Likewise within hotels, contactless services have experienced massive adoption rates with more and more properties offering alternatives to many traditional services. Options include the ability to use personal devices to check-in digitally without coming into close contact with others as well as the ability to gain entry to guestrooms and other hotel areas using smart devices as a digital key. Instead of physically communicating requests for services or seeking out information directly from hotel staff, hotels are also increasingly providing AI chatbots that can instantly provide guests with insight or can direct tasks to the appropriate departments without ever requiring direct physical contact. As with their airport counterparts, these contactless services can work to not only protect guest health but can also provide them with faster, more convenient and personalized service that will ultimately lead to their continued and growing presence in the years to come.

Evolving Guest Preferences, Priorities and Expectations

While there will no doubt be several long term changes to how the travel and hospitality industries will function and interact moving forward, another key aspect to consider is how travelers and guests themselves will ultimately evolve with regards to their behaviors, expectations and preferences. Certainly for a considerable length of time, many consumers will opt to avoid international travel, with a recent survey conducted on travelers across nine countries indicating that most are planning their first trip to be domestic regardless of any lifting of travel restrictions. In the same study, 56 percent of travelers also stated that they believe the health crisis will affect their choice of travel destination even after two or more years have passed. Such statistics ultimately point to a need for travel and hospitality industries to focus more on obtaining revenue from more regional demographic sources.

Another trend that while existing prior to the health crisis but that is nonetheless expected to continue as consumers consider the impact of personal decisions in light of COVID-19, is the need to conform to the growing socially and environmentally aware expectations of future travelers. From how mass tourism may impact the ecology of local beaches to issues related to food, water and energy waste, travel and hospitality businesses will increasingly need to examine virtually every aspect of how they run their operations and what effect they have on their surroundings and the overall environment. Fortunately, the industry has for some time been attempting to provide solutions to these types of challenges, with the pandemic now offering an opportunity to revise and restructure operations. Some industry strategists for instance, support the adoption of a “slower” type of tourism where travelers in smaller numbers are encouraged to stay for longer. With food waste identified as a leading type of waste for the hospitality industry, IHG and technology providers are also partnering with a goal to reduce hotel food waste by 30 percent.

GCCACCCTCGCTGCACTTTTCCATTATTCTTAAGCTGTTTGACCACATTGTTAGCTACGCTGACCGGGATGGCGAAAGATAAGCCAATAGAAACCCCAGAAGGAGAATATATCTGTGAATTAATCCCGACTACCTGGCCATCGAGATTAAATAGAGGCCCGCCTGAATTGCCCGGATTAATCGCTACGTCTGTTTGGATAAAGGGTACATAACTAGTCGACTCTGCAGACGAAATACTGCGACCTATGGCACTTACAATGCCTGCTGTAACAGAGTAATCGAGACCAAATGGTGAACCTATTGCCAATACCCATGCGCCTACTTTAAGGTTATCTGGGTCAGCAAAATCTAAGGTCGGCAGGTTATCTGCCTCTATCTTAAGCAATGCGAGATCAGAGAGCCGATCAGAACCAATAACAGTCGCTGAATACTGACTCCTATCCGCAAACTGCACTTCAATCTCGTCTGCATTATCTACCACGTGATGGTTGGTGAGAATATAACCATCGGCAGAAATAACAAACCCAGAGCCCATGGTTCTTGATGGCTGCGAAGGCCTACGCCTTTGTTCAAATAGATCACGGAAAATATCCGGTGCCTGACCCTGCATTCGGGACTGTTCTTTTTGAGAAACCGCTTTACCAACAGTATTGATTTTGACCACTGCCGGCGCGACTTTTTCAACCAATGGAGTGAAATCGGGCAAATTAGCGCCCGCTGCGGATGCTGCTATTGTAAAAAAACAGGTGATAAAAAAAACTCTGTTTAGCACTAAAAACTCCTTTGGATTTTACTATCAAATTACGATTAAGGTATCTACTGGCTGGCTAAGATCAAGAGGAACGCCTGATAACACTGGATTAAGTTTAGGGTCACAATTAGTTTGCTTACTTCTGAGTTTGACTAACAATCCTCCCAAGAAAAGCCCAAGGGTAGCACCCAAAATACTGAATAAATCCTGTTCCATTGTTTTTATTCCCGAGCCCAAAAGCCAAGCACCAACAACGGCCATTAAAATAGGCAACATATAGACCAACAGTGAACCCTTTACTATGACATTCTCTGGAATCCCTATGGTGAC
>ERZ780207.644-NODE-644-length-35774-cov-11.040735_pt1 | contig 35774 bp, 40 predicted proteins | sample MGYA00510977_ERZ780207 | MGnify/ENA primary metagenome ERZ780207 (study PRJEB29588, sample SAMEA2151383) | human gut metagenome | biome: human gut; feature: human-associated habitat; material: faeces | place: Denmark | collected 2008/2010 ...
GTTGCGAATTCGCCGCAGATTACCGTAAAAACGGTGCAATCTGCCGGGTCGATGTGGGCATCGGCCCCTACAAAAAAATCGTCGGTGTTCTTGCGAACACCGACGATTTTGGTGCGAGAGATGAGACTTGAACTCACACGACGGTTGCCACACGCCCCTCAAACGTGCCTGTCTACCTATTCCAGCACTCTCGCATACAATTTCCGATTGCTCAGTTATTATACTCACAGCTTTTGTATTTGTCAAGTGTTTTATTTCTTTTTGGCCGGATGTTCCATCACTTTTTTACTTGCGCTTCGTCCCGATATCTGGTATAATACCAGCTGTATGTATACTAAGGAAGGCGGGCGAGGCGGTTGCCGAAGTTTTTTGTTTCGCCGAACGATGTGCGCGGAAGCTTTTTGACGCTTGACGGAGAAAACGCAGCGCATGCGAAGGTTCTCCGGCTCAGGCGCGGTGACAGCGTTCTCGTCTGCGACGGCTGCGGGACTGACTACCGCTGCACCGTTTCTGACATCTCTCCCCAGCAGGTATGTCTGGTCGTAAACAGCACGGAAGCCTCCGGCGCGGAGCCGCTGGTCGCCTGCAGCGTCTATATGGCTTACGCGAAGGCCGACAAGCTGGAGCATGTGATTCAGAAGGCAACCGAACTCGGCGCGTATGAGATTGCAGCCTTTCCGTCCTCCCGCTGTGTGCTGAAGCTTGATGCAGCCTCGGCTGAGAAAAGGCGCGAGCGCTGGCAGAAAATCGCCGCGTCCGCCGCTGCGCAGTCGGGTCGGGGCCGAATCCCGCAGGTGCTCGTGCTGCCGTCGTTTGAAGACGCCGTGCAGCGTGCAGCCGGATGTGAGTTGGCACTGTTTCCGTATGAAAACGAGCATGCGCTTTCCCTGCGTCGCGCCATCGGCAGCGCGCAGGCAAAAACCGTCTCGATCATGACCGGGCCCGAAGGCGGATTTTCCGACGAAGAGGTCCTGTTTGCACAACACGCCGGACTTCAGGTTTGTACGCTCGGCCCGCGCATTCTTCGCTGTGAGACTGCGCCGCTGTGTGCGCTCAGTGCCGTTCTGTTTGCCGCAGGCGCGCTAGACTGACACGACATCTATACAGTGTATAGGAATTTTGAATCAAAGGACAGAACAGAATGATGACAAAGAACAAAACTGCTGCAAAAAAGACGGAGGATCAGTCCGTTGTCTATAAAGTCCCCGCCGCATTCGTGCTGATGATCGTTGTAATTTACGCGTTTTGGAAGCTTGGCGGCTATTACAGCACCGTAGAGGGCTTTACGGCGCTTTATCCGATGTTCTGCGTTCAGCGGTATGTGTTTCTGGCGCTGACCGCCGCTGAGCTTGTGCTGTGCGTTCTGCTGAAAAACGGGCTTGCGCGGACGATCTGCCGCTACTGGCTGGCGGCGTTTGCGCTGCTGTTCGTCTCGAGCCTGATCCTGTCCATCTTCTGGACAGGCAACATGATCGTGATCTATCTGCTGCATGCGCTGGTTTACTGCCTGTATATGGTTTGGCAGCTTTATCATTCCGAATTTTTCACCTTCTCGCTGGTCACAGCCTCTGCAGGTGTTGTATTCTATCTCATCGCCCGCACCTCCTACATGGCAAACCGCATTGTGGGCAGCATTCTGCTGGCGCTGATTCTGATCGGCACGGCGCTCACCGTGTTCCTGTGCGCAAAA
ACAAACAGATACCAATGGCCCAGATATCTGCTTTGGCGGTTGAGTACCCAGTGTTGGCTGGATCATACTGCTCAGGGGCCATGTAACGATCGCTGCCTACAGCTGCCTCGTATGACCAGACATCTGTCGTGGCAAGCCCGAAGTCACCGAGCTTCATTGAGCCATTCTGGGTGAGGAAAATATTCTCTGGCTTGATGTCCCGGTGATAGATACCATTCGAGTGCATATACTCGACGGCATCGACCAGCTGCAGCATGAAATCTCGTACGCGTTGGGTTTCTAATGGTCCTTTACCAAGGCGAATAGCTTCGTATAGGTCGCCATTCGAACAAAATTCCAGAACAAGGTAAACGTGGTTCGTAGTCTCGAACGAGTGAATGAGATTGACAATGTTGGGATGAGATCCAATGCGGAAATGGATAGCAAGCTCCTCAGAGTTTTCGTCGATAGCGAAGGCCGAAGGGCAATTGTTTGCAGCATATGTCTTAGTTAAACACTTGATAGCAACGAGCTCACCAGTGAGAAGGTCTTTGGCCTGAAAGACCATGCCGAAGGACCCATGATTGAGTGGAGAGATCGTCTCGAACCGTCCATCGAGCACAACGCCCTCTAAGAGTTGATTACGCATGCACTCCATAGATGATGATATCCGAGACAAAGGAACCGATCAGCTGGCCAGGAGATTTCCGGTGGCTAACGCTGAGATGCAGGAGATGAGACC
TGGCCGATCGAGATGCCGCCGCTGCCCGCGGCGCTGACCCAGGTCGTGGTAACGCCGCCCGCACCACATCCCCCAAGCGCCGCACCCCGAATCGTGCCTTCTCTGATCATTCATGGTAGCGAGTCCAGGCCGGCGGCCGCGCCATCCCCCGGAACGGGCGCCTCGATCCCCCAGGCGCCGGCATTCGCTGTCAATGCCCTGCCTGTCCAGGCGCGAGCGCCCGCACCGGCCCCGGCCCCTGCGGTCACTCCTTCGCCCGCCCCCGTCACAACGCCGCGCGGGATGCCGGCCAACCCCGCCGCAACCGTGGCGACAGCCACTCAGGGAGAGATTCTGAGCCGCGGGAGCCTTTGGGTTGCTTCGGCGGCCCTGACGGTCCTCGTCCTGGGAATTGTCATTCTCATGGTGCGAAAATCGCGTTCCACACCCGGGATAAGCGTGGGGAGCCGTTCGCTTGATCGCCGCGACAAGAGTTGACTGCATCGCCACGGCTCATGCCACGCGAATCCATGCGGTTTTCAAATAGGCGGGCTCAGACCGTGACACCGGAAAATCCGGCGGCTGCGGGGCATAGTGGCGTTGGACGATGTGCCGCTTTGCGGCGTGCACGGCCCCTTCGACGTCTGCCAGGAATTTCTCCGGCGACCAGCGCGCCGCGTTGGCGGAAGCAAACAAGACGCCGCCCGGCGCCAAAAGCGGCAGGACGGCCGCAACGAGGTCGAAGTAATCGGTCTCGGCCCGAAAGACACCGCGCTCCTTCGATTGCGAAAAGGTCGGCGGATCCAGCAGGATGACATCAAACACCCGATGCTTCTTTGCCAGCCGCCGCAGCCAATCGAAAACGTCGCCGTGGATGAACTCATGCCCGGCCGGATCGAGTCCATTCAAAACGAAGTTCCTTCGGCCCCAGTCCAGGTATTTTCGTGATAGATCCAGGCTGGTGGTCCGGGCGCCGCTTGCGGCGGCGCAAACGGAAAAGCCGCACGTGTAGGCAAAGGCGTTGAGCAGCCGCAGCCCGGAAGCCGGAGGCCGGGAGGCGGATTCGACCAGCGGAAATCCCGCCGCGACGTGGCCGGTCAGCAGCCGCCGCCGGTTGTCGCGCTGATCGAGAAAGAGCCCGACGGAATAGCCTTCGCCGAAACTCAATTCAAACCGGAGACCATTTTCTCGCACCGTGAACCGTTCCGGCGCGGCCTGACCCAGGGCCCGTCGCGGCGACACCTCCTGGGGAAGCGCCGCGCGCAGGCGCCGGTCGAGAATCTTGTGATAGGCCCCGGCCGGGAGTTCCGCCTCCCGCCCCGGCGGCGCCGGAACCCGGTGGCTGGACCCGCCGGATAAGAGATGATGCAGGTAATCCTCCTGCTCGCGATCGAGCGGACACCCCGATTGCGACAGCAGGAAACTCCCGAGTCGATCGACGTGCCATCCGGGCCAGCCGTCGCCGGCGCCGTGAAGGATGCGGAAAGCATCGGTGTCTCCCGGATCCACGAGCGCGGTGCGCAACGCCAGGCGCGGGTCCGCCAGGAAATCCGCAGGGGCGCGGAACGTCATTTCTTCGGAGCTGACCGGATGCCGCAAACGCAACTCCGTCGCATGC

Preparing for the Future by Examining Where the Present Will Likely Lead

While the travel and hospitality industries have previously been recognized as subject to sudden change and shifts in market needs, the ongoing pandemic crisis has certainly represented one of the biggest challenges in determining what the future of both markets will ultimately look like. Yet although in initial stages, we at least can begin to identify what that future may hold by analyzing currently forming strategies to eliminate the present threat and prevent a similar one from one day recurring. We can also look to contemporary guest and traveler trends to attempt to establish how a growing focus on health and the safety of others will shape long term behaviors and needs when it comes to service expectations. Ultimately whatever may be in store for hospitality and travel in 2021 and beyond, it is likely to result in safer, more responsible businesses that ultimately seek the wellbeing and satisfaction of customers to ensure continued market growth and profit in the years to come.